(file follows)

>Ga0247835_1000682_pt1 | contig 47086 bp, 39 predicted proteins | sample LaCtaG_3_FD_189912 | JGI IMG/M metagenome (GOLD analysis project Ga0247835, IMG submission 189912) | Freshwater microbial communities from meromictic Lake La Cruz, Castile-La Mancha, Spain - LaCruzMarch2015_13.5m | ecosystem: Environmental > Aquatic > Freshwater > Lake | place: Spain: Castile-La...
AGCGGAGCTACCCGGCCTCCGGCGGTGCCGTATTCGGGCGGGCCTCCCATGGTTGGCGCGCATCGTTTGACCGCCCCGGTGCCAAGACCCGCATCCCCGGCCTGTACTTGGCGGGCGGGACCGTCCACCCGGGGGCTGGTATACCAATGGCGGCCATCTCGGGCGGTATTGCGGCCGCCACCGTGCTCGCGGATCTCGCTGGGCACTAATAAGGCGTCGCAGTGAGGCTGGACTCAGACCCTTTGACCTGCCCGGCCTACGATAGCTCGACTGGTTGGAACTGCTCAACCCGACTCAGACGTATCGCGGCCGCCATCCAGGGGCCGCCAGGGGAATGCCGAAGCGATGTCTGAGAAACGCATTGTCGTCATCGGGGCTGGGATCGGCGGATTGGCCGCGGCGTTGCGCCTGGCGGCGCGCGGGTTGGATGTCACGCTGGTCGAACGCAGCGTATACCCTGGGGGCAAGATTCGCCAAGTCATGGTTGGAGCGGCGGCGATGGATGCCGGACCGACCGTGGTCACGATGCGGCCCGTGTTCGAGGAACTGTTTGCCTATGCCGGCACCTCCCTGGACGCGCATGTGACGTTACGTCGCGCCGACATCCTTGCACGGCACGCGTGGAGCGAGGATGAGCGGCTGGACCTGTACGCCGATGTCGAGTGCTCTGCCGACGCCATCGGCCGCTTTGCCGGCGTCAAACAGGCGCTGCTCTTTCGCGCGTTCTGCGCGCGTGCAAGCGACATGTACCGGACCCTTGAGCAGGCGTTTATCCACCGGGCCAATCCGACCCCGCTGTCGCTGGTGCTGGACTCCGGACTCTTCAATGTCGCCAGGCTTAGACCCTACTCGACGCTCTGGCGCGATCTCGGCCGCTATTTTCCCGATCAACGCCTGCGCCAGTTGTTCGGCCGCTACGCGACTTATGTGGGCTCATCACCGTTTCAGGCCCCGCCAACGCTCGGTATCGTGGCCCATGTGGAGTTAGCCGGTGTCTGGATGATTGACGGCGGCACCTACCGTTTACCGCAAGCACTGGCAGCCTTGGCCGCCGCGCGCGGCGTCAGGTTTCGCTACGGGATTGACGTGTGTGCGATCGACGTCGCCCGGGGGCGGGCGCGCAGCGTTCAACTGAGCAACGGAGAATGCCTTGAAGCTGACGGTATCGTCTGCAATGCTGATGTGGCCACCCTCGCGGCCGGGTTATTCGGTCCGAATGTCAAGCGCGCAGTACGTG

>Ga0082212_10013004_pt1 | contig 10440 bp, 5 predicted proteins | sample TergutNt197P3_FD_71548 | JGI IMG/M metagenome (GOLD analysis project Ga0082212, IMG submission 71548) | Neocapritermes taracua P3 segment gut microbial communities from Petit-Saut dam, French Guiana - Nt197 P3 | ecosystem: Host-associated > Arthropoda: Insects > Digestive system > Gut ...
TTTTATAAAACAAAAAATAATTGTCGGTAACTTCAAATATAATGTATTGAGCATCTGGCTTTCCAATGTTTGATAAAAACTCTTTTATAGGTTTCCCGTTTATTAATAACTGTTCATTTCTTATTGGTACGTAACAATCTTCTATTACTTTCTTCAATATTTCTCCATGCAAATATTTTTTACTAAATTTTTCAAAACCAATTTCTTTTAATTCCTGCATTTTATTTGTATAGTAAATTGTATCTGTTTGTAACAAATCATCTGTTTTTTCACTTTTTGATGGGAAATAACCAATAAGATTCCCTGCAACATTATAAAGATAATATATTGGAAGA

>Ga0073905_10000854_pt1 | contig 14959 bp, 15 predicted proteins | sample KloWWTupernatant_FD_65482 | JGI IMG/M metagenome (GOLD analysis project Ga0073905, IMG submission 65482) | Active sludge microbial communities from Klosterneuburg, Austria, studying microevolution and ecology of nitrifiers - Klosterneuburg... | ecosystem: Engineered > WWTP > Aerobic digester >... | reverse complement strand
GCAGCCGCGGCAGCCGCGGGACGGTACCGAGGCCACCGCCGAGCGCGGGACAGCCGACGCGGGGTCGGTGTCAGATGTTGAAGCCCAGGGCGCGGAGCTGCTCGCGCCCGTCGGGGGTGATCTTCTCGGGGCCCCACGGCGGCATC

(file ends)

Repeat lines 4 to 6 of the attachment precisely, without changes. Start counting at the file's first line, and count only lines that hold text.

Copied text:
TTTTATAAAACAAAAAATAATTGTCGGTAACTTCAAATATAATGTATTGAGCATCTGGCTTTCCAATGTTTGATAAAAACTCTTTTATAGGTTTCCCGTTTATTAATAACTGTTCATTTCTTATTGGTACGTAACAATCTTCTATTACTTTCTTCAATATTTCTCCATGCAAATATTTTTTACTAAATTTTTCAAAACCAATTTCTTTTAATTCCTGCATTTTATTTGTATAGTAAATTGTATCTGTTTGTAACAAATCATCTGTTTTTTCACTTTTTGATGGGAAATAACCAATAAGATTCCCTGCAACATTATAAAGATAATATATTGGAAGA

>Ga0073905_10000854_pt1 | contig 14959 bp, 15 predicted proteins | sample KloWWTupernatant_FD_65482 | JGI IMG/M metagenome (GOLD analysis project Ga0073905, IMG submission 65482) | Active sludge microbial communities from Klosterneuburg, Austria, studying microevolution and ecology of nitrifiers - Klosterneuburg... | ecosystem: Engineered > WWTP > Aerobic digester >... | reverse complement strand
GCAGCCGCGGCAGCCGCGGGACGGTACCGAGGCCACCGCCGAGCGCGGGACAGCCGACGCGGGGTCGGTGTCAGATGTTGAAGCCCAGGGCGCGGAGCTGCTCGCGCCCGTCGGGGGTGATCTTCTCGGGGCCCCACGGCGGCATC